Historical fiction is easily one of my favourite genres, and so I’ve been very lucky recently to have read some amazing Tudor-period novels. Therefore I thought I’d combine them into a Tudor-themed mini review post, so enjoy, fellow history nerds!
Three Sisters, Three Queens by Philippa Gregory
‘I will never forgive her this. I will never forget this.’
When Katherine of Aragon arrives in England to marry Arthur Tudor, she meets her two future sisters-in-law, Margaret and Mary, and so begins a life long sisterhood, rife with rivalry, affection and divided loyalties. Through the rise and fall of each sister’s fortune and various marriages and tragedies, the unique bond between the three Queens of England, Scotland and France remains strong and proves more powerful than any king.
I’ve been a fan of Philippa Gregory’s books for a long time – ever since I read The Other Boleyn Girl – but in recent years I’ve been finding them a bit hit-and-miss. For example, whilst I loved The Constant Princess and The Kingmaker’s Daughter, I found myself getting a little bored with the likes of The Other Queen, and really disliked Gregory’s depiction of Mary, Queen of Scots.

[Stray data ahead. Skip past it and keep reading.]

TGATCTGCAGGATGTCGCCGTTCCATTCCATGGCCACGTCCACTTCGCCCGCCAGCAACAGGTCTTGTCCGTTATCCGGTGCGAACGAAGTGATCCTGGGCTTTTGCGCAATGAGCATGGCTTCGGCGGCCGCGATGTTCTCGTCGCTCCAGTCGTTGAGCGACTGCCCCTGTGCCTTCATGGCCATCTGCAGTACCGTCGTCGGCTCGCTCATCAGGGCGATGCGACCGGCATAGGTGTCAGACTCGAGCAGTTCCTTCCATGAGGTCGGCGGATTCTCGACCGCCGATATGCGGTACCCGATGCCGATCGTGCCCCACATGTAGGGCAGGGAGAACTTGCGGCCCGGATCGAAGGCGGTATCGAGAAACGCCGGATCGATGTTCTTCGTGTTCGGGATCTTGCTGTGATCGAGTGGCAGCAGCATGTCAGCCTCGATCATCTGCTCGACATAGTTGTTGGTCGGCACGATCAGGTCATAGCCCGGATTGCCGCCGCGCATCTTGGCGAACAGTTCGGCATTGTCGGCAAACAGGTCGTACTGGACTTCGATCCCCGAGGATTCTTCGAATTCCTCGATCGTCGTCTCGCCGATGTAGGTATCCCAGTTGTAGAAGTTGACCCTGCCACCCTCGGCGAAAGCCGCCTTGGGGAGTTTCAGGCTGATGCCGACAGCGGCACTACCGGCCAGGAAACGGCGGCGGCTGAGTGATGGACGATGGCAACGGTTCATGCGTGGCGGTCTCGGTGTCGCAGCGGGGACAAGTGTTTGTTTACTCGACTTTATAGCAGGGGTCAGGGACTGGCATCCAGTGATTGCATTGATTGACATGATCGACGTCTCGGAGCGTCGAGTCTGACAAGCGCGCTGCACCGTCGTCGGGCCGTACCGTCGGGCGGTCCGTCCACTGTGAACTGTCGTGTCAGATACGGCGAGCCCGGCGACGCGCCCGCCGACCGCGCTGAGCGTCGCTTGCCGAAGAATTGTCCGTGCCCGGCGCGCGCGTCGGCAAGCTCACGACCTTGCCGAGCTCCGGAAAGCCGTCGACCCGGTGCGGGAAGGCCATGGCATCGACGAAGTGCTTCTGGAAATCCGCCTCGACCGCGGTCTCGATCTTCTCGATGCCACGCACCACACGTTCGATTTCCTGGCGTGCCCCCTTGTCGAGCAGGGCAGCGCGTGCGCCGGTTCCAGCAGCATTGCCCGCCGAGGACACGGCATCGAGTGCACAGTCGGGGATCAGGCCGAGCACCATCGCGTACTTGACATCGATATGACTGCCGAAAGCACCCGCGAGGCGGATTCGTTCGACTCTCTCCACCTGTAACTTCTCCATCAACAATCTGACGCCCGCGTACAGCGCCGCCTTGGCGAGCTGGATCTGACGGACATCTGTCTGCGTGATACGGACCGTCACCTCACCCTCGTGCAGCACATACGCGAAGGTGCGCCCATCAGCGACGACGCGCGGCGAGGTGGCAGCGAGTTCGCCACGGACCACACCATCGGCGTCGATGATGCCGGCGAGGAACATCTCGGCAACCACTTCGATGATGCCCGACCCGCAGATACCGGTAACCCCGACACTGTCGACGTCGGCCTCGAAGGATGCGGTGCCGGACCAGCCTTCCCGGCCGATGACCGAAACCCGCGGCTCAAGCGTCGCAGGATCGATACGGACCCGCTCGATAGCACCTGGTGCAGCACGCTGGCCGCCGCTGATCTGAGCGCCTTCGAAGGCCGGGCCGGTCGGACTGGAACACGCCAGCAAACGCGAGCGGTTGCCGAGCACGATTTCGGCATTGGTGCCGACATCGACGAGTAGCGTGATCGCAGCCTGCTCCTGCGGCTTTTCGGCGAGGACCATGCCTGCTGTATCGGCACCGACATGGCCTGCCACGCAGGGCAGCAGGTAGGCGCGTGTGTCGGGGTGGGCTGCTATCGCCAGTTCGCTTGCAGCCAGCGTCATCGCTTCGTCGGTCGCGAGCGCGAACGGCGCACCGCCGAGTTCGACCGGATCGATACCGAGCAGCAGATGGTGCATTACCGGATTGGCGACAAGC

Oddly, Margaret Tudor, the main character of Three Sisters, Three Queens, had a lot in common with Gregory’s portrayal of Mary, Queen of Scots – she’s haughty, proud and has an ego the size of a house – yet I still found myself really enjoying this book. Whilst I’ve read a lot of Tudor historical fiction, Margaret’s story isn’t one I knew well, so I found the book fascinating from that standpoint, but I also really liked the way the story was framed by the tempestuous and difficult relationships between Katherine of Aragon, Margaret Tudor and Mary Tudor.
Whilst the three women share a very unique bond, given their circumstances (all three eventually become queens, and so understand each other’s struggles and responsibilities) they are pitted against each other time and time again, and often experience jealousy and animosity towards each other, and this made for a fascinating dynamic.
Margaret as the narrator made this book particularly interesting, as you can easily see that her viewpoint is skewed by her idea that she is vastly superior to everyone else, especially her two sisters. You can clearly see her make huge mistakes throughout the book as she is making them, yet somehow you still really feel for her when it all goes wrong, which I think is probably how her sisters feel about her in the book as well.
As she’s the sister who is furthest removed from the vibrant court of Henry VIII she initially seems like an odd choice of narrator, yet I enjoyed getting a more distant take on the events of the court through the letters passed between Margaret and her sisters, and her own story in itself certainly doesn’t lack in interest or intrigue. It seems a daring choice to choose a character who on the surface is so petulant and unlikable to be the eyes through which the reader sees the story, but I felt it really worked in this book.